ral Leader Gordon Campbell warned that British Columbia would be thrown into chaos by labour disruptions and strikes with an NDP government in power as he honed his message that only his government can maintain the economic growth in the province.
"Disruption is their middle name," he said during a campaign stop in Langley. "We've had the lowest level of strikes and lockouts in 30 years in British Columbia, and they want to change that."
In stops along the Trans-Canada Highway from Langley to Kamloops, Mr. Campbell told supporters that the NDP would undo the labour code his government forged.
Mr. Campbell said the NDP would reverse his Liberals' policy that education is an essential service, limiting the amount of time teachers can strike.
His government's labour code has reduced the number of strikes in the province to one-tenth the number it had during the NDP days, Mr. Campbell said. In 2000, B.C. had 80 labour strikes and there were eight in 2003.
NDP Leader Carole James at campaign announcements yesterday hammered away at the Liberal's record on health care, saying the privatization of some hospital services in laundry and food have disrupted patient care. "We need to address that. We want to open up these private contracts to public scrutiny," said Ms. James in front of Surrey Memorial Hospital.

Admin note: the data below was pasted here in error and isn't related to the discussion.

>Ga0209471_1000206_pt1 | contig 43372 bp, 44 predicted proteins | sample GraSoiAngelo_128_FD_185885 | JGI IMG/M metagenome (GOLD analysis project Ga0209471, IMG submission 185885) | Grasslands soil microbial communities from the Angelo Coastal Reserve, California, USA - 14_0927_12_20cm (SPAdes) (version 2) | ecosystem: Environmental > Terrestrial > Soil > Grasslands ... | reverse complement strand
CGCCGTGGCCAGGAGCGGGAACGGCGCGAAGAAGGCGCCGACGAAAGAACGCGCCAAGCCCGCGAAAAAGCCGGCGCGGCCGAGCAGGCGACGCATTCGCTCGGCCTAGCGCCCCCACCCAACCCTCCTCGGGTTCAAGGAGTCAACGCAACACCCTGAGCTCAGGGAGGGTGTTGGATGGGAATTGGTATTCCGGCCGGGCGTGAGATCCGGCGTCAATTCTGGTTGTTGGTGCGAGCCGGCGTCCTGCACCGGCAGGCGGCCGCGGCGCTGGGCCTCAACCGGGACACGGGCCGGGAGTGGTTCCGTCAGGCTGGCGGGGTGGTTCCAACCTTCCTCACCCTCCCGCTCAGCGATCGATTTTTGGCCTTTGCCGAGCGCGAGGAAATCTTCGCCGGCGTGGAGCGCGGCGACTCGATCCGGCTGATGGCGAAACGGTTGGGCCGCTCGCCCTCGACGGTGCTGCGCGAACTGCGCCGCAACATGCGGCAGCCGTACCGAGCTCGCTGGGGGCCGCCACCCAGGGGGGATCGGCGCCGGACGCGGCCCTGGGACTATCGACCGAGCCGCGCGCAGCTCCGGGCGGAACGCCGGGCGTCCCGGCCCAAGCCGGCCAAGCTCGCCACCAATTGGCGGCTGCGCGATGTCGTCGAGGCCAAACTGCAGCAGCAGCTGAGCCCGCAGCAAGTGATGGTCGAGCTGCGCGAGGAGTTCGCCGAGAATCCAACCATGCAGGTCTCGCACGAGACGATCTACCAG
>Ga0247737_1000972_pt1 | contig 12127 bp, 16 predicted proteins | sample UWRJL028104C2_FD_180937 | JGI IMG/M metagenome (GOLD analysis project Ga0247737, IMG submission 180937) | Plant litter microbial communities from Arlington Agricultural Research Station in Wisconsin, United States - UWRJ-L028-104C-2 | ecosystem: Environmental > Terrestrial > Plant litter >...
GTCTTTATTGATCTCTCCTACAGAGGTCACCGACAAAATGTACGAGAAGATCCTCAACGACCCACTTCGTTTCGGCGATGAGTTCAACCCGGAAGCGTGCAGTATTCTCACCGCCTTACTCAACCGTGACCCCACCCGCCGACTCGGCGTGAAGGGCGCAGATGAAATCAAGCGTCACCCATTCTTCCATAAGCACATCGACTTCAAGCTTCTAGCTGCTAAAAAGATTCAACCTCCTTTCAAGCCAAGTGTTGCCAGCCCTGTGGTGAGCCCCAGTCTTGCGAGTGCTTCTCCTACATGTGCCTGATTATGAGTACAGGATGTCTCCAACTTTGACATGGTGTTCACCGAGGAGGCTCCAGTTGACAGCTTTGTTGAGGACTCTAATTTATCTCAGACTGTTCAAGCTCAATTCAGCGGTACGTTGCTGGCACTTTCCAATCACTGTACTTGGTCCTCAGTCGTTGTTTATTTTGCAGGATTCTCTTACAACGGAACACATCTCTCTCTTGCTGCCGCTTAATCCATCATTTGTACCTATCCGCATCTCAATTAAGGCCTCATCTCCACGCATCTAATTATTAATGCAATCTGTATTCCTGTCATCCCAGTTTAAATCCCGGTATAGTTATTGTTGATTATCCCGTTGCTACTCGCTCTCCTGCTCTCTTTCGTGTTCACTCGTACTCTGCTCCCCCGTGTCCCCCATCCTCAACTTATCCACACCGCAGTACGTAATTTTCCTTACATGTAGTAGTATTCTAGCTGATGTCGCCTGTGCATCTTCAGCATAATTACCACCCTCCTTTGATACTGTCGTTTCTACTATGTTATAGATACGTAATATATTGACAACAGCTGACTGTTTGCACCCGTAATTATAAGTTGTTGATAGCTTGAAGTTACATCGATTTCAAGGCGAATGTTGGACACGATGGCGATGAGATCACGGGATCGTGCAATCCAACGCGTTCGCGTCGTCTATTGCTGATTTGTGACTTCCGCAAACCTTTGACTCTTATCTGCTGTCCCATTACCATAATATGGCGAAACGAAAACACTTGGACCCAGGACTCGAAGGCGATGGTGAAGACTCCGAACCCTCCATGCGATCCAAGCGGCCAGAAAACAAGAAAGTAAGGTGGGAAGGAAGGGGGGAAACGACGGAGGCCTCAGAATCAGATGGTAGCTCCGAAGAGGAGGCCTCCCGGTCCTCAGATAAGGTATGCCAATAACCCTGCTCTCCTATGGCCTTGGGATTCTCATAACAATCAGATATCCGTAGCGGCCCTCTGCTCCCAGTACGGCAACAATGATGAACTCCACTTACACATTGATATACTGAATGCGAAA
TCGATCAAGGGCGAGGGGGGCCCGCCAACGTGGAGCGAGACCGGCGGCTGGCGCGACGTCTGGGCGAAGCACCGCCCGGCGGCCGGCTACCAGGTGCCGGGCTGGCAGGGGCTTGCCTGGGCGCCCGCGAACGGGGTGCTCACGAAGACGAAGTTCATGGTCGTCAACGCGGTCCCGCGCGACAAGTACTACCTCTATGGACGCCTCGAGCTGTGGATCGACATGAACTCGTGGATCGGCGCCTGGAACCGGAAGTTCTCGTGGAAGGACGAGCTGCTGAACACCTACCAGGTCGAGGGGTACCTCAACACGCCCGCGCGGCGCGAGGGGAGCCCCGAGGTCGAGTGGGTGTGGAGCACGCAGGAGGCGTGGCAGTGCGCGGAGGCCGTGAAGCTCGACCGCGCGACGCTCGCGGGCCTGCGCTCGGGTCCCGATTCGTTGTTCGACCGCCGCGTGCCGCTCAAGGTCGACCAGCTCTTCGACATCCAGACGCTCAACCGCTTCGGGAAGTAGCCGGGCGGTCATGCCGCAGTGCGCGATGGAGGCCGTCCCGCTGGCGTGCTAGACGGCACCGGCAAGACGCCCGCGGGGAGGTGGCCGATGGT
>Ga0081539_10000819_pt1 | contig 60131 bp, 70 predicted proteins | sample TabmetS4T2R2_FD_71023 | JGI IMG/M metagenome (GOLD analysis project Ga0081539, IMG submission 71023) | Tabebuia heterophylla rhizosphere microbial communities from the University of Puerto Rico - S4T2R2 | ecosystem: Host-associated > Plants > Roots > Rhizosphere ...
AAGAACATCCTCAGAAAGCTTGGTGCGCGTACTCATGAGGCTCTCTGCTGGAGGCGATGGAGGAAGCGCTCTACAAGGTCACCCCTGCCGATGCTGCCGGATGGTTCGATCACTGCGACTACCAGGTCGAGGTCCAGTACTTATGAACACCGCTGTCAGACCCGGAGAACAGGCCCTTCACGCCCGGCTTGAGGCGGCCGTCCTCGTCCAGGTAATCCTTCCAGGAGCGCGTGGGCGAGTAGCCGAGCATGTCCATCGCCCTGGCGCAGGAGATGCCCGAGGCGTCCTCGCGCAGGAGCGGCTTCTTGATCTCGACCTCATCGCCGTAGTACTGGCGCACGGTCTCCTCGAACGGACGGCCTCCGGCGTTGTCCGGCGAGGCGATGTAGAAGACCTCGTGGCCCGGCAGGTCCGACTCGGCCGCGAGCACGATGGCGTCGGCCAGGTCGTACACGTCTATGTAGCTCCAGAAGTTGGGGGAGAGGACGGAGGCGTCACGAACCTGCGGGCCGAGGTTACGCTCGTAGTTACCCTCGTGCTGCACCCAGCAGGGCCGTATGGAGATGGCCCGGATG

Ms. James said the NDP would not scrap those agreements, but will honour them until the contract is up for renewal and then look at whether to continue with privatization.
At Surrey Memorial and then later at the demolition site of St. Mary's Hospital in New Westminster, Ms. James criticized the government's health-care plans, saying that if elected, the NDP would add 1,000 more long-term beds in its first year in office.
Both hospital locations were picked because of recent controversies. At Surrey Memorial, a local man collapsed and died after being discharged from the emergency ward where there were no available beds. The hospital has also encountered infection problems in its maternity wards, prompting an external audit of its procedures.
Surrey Memorial, home of B.C.'s busiest emergency ward, is one of the hospitals within the Fraser Health Region that decided to shut down the historic St. Mary's Hospital in 2003.
The NDP platform has called for putting elected officials on health-region boards, making them accountable to the public. Under the Liberals, health regions had to meet budgetary guidelines. Ms. James said elected board members will make sure regional health authorities cannot make significant changes without first consulting the local community.
Ms. James said her government, however, won't reopen hospitals closed under the Liberals.